How Can I Help My Spouse After IBD Surgery?

The First Days And Weeks After Surgery Will Be Easier With Your Help

Washing Dishes
You may have to take over the bulk of the chores around the house for a while as your spouse recovers from surgery. Photo © Stuart Miles

When your loved one has surgery for inflammatory bowel disease (IBD), the first days at home can be emotionally exhausting and physically difficult. But there is plenty you can do to help.

Many people with IBD, especially those who have Crohn's disease, will have some type of surgery to manage their disease. Surgery for Crohn's disease and ulcerative colitis can be very extensive and require a lengthy recovery period.

Recovery will be easier, and go quicker, when there is a strong support network to help your loved one care for him- or herself, go to doctor appointments and take care of household chores.

Preparing for the Homecoming

There is plenty to do before your spouse undergoes surgery. Spend the time before surgery or when your loved one is still hospitalized to prepare your home. Depending on your specific circumstances, this preparation can take many forms. In general, you will want to imagine what will be needed for someone who cannot walk far, reach high above his or her head or take a shower alone. Try bringing essentials, such as food, clothing, medication, eyeglasses and activities (books, puzzles, TV remote), within easy reach.

You should not have to invest a lot of money in preparing to bring your spouse home from the hospital, but some accommodations may make sense. A shower chair, for example, may help, or installing bars in the bathroom to aid getting on and off the toilet or in and out of the bath.

Check with your insurance carrier or your surgeon's office to see if such items are covered.

Other items which may be helpful, but are not likely to be covered by insurance, include an extra TV, rollaway bed or small refrigerator. So, see if you can borrow them or buy them secondhand. If you have many steps in your home, you will need to decide where your spouse will spend most of his or her time -- on the main floor, upstairs or downstairs?

Some forethought about how to make the space more comfortable will go a long way toward making recovery smoother.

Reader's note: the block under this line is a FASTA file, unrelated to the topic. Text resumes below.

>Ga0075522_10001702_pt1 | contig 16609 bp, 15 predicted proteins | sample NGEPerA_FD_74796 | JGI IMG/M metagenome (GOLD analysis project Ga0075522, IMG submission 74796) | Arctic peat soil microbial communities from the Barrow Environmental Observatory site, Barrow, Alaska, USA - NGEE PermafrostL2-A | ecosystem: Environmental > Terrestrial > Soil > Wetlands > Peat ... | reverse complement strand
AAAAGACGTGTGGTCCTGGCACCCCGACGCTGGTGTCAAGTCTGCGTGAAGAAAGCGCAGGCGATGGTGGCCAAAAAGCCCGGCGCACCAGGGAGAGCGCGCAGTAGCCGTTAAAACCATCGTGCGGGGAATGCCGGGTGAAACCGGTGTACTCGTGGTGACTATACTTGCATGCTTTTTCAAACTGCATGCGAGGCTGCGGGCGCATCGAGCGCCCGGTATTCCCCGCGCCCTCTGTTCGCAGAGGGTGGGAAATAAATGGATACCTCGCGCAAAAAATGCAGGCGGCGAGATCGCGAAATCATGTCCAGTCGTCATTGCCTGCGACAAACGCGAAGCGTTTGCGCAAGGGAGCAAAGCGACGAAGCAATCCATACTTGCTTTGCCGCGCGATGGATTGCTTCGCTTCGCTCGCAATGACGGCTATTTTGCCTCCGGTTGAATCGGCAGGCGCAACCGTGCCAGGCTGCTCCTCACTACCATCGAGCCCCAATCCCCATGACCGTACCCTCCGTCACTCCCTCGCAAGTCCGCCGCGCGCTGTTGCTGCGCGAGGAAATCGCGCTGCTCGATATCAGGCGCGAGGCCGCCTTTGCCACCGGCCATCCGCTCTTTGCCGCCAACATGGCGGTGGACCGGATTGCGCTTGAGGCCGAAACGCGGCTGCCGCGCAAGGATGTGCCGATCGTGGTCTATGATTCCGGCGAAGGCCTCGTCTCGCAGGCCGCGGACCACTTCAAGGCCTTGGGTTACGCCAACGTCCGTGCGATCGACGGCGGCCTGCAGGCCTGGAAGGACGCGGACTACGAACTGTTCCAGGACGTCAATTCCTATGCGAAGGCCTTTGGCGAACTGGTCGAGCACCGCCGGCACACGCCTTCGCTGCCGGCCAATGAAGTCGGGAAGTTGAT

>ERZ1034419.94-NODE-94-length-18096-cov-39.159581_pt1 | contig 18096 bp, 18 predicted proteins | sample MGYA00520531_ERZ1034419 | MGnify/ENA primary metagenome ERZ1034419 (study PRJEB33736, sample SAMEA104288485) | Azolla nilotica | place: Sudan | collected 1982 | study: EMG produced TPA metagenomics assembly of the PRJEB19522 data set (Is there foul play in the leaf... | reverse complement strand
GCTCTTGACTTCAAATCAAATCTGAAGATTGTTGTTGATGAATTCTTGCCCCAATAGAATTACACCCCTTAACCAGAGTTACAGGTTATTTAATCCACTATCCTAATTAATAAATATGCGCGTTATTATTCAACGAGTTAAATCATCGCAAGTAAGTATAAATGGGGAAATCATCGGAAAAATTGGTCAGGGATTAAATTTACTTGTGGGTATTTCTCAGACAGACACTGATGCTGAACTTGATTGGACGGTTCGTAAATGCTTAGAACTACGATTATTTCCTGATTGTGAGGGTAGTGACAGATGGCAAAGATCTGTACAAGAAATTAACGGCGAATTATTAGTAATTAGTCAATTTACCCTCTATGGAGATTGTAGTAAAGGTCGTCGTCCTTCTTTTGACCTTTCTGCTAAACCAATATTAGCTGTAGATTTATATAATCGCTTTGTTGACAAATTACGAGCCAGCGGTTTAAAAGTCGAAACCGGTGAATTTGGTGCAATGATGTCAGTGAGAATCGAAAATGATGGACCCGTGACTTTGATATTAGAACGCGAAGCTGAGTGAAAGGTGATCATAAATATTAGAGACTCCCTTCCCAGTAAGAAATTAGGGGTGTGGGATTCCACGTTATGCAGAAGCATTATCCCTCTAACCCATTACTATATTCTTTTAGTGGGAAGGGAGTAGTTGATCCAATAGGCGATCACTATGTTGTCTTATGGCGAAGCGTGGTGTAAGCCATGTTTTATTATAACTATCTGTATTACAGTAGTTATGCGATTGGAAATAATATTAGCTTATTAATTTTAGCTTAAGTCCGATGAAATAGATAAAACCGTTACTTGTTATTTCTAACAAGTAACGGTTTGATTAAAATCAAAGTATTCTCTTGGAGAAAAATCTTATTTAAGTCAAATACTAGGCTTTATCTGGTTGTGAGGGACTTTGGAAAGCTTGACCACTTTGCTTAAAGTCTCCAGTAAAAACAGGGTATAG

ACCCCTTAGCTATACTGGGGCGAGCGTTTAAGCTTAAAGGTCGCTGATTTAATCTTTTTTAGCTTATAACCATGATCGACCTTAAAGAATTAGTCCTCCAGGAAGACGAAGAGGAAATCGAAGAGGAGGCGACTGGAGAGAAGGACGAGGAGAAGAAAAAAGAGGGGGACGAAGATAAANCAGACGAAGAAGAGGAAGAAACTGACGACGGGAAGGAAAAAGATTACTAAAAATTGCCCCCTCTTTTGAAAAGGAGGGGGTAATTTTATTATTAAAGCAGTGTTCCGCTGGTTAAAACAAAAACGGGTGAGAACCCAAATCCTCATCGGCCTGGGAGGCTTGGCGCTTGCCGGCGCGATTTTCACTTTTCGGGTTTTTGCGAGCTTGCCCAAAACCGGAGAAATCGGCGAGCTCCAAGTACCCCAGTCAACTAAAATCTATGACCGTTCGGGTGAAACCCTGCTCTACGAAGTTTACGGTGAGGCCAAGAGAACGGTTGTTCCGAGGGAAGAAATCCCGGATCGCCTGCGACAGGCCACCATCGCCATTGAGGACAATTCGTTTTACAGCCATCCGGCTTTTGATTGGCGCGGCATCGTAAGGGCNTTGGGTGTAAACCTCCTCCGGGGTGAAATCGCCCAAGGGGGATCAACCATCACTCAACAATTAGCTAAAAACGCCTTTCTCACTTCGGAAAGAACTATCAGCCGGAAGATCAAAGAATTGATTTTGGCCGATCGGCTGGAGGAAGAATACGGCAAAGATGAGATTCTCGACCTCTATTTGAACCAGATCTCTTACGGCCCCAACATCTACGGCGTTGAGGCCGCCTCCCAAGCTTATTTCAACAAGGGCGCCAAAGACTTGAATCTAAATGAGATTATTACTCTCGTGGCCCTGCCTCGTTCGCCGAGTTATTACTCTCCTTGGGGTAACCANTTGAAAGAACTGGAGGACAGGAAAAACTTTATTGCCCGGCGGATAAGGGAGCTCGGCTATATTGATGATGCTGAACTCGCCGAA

If the home is prepared properly, it will reduce the temptation to go up and down stairs or to lift or carry heavy items. Too much activity too soon may not be appropriate. Always check with the surgeon and enlist the surgeon's help in getting your spouse to understand his or her temporary limitations.

After Coming Home

After coming home from the hospital, your spouse will be uncomfortable, in pain and may not be very interested in hobbies or other activities. Pain medications can have varied effects, and your spouse may not be able to take part in more complicated activities. Be prepared to take over most of the household duties for a while, especially those that require lifting. Check with the doctor when your spouse can return to housework, driving and other activities. In many cases, it will be several weeks before those tasks can be safely undertaken again.

Eating After Surgery

You may not know until after surgery if your spouse will require a special diet.

If you can, check with the surgeon before the operation to learn what foods should be in your pantry and refrigerator. Your spouse may not have much of an appetite, so you may have to do a little coaxing at mealtimes. If the doctor has prescribed a particular diet, be sure to follow it as directed.

Eating is an important part of recovery, and nourishing foods should be on the menu. Meals should be a pleasant experience, so try to enjoy that time together and eat as a family, even if your spouse doesn't have much of an appetite.


Help your spouse keep track of medications, especially those for pain.

Managing pain properly by taking medications on time will help the recovery from surgery go more smoothly and minimize discomfort as much as possible.

If You Must Go Back to Work

If your spouse will be alone during the day, be sure to provide an easy way to contact you or other friends and family nearby. You'll want to be available if an emergency situation arises. Aside from that, being home alone all day can get lonely; your spouse may rely on you a little more for companionship. Check in with him or her during the day if you can.

In some cases, a visiting nurse service may be helpful. Insurance may cover a visiting nurse, especially for someone who is very ill or who has a new ileostomy or colostomy. Check with your insurance carrier and your surgeon's office to get as much information as you can, and find out if you will qualify for a visit (or several) from a visiting nurse. Having someone to check on your spouse during the day is a great comfort for both of you.

Communication Is Key

Most of all, respect your spouse's condition, but also be sensitive to your own needs. You will want to communicate your concerns to one another as the recovery process continues. If you notice that your spouse is having difficulty, such as a depressed mood, or is not recovering as quickly as expected, get in touch with the surgeon or gastroenterologist as soon as possible.

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